The Valley of Vision

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“LORD, HIGH AND HOLY, MEEK AND LOWLY, Thou hast brought me to the valley of vision, where I live in the depths but see thee in the heights; hemmed in by mountains of sin I behold thy glory.

Let me learn by paradox that the way down is the way up, that to be low is to be high, that the broken heart is the healed heart, that the contrite spirit is the rejoicing spirit, that the repenting soul is the victorious soul, that to have nothing is to possess all, that to bear the cross is to wear the crown, that to give is to receive, that the valley is the place of vision.

Lord, in the daytime stars can be seen from deepest wells, and the deeper the wells the brighter thy starts shine;

Let me find thy light in my darkness, thy life in my death, thy joy in my sorrow, thy grace in my sin, thy riches in my poverty, thy glory in my valley.”

(Bennett, Arthur, ed. The Valley of Vision: A Collection of Puritan Prayers and Devotions. The Banner of Truth Trust, 1975.)

One of the greatest things I’ve learned in my career as an educator is HUMILITY.  When I started my career as a teacher, I wanted to come in and change the world!  I wanted to change lives!  I had the expectation that when the school year was over, every student would walk away from my classroom with a desire to study history.  Well, if I was teaching elementary school, that may not be too far from the truth.  However, I was teaching high school.  The ones who “know it all”.  A people group who have “been there, and done that”.  I wasn’t aware that I’d be teaching students, who for the most part, could care less about what I was teaching.  The perspective was that they had to take this class in order to graduate, and needed nothing else beyond that final grade.  Now don’t get me wrong, I have had some of the most amazing students.  Some of which I’m still in contact with.  But there is no better way to bring your head out of the clouds, then to teach what you believe to be one of the greatest lessons you’ve ever taught, only to have students walk out of the classroom without saying a word.  Now, I know what you’re thinking.  “Mr. Stevens, they were probably so enthralled with what you had to say, that there were absolutely no words to describe the elation they felt from the knowledge you just imparted to them.”  Wouldn’t that be nice.  The fact of the matter remains, this happened quite often.  There would always be a few who would stop and say ‘thank you’, or ‘have a nice day Mr. Stevens.’  But it didn’t take too long to burst the enormous bubble that was my head, and bring me to a place of humility in the role that God had created for me.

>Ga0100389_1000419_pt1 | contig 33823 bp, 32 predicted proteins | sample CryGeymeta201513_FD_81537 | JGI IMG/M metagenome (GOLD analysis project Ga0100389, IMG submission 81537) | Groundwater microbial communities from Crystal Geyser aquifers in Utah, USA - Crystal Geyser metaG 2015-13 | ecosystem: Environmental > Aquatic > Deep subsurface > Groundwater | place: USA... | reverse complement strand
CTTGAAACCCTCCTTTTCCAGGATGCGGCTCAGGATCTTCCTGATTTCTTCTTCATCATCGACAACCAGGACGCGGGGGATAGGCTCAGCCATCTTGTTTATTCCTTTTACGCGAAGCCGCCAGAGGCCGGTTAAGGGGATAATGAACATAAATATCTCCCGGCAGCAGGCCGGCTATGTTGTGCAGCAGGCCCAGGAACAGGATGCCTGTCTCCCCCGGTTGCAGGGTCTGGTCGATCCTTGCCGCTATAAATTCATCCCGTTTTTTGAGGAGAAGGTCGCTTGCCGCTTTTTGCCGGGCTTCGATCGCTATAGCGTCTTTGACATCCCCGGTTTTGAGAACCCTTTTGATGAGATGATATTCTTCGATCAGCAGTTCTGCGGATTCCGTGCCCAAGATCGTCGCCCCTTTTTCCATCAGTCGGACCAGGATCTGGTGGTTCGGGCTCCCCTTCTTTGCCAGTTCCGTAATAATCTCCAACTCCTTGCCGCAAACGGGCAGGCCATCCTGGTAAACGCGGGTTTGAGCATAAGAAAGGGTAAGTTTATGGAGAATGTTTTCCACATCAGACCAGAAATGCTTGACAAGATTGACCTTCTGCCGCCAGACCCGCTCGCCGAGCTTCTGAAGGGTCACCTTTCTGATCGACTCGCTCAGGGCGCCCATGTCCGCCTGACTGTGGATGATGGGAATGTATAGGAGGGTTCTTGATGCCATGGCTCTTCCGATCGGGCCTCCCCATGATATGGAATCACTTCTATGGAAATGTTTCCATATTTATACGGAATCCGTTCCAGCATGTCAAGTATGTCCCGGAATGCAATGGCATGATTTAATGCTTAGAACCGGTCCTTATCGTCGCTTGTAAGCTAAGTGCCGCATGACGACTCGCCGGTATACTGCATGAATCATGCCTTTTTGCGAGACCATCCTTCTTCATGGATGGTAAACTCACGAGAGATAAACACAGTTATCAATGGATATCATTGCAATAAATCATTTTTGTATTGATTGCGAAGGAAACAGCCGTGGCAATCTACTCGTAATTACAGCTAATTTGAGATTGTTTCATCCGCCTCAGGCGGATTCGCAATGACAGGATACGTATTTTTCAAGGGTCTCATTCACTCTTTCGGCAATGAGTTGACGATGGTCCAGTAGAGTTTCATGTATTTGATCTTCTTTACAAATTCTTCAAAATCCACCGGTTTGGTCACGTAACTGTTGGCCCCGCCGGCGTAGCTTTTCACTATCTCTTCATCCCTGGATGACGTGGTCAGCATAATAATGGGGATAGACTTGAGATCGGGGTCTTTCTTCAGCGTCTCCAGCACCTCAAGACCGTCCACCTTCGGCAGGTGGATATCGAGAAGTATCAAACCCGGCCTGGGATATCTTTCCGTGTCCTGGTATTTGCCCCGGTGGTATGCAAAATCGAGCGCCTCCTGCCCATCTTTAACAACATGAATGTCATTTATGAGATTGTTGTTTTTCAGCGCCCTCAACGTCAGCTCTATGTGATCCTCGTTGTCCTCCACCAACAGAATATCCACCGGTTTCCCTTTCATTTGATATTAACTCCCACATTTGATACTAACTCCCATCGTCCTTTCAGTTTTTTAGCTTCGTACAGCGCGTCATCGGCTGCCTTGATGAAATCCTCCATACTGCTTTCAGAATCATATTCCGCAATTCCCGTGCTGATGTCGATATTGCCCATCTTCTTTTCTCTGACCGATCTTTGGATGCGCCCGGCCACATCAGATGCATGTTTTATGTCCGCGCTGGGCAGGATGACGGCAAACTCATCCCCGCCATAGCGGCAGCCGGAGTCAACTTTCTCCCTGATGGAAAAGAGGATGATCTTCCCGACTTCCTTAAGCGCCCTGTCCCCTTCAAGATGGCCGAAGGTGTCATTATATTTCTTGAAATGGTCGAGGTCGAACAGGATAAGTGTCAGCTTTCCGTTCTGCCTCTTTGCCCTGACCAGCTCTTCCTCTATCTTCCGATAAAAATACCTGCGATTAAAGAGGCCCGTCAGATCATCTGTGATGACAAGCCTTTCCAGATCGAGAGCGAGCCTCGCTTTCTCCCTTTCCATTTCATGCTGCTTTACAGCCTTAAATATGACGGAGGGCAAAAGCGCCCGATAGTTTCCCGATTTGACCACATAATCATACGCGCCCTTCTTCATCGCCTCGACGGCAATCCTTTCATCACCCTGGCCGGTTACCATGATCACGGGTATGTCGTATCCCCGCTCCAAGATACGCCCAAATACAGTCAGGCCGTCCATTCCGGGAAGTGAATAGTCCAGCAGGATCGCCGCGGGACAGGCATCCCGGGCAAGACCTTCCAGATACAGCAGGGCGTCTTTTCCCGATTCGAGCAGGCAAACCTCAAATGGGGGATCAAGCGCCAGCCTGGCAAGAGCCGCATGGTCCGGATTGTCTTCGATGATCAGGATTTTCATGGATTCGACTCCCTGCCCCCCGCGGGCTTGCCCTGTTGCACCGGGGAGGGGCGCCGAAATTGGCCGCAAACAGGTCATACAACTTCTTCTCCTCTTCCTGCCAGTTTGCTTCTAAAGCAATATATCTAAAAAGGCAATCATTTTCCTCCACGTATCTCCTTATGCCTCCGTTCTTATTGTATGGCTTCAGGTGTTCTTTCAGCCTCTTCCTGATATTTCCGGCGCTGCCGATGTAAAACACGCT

The greatest lesson for me was to realize that I was not there to be the greatest teacher these kids had, or will ever have.  It was not my place to receive accolades, awards, or verbal confirmation of the job I was doing.  My greatest lesson learned was that I was created to serve.  It wasn’t about me.  It wasn’t about my preparation, my lessons, my PowerPoints, my persona.  As the aforementioned prayer states, I’ve learned by paradox.  In fact, I can remember that some of my greatest moments as a teacher happened when I was able to release the pressure of having to “perform”.  God had called me to a position of leadership in the lives of these students.  Yet in my mind, leadership meant authority, power, glory, etc.  Yet, I forgot one of the greatest attributes of being a follower of Almighty God, is that leadership is servitude.  Leadership as a teacher is the willingness to not be recognized for anything that you do, because ultimately you are affecting lives for God’s kingdom.  It’s for His glory, not your own.  Being in the field of education is difficult.  There is a tremendous amount of pressure on the shoulders of a teacher.  There are times when you don’t feel as if you are keeping your head above water.  You will feel as if you’re drowning.  Let me reassure you that when that time comes, don’t forget the One who can pull you out of the water.  Don’t forget the One who can calm the storm.  Don’t forget there is One who walks with you through the valley.  He is the One who brought us to this valley.  He, and only He, will be the One to bring us through it.  May we keep our eyes focused upon Him at all times.  Not our will, but His be done.

“The Lord is my shepherd; I shall not want.  He makes me lie down in green pastures.  He leads me beside still waters.  He restores my soul.  He leads me in paths of righteousness for his name’s sake.  Even though I walk through the valley of the shadow of death, I will fear no evil, for you are with me; your rod and your staff, they comfort me.  You prepare a table before me in the presence of my enemies; you anoint my head with oil; my cup overflows.  Surely goodness and mercy shall follow me all the days of my life, and I shall dwell in the house of the Lord forever.” (Psalm 23, ESV)

To all of the dedicated educators across the country, and around the world, God bless you!  May the God of all comfort be with you, lead you, and guide you.

Rak Chazak!


4 thoughts on “The Valley of Vision

  1. kurt bennett says:

    Excellent blog post Cameron. That book, The Valley of Vision, is one of my favorites. You presented a great description of what every good leader goes through, the process of becoming humble. It’s amazing how free we become when we no longer have any pride left to worry about hanging on to!

    Nice work.



  2. Joe C says:

    Another powerful post. What an amazing God we have! He uses our own prideful thoughts as an ingredient in the recipe that brings about the virtue of humility in us. Thanks for sharing your weakness. Not only is it a sign of your strength, but it is heartening to me right now!

    God Bless.


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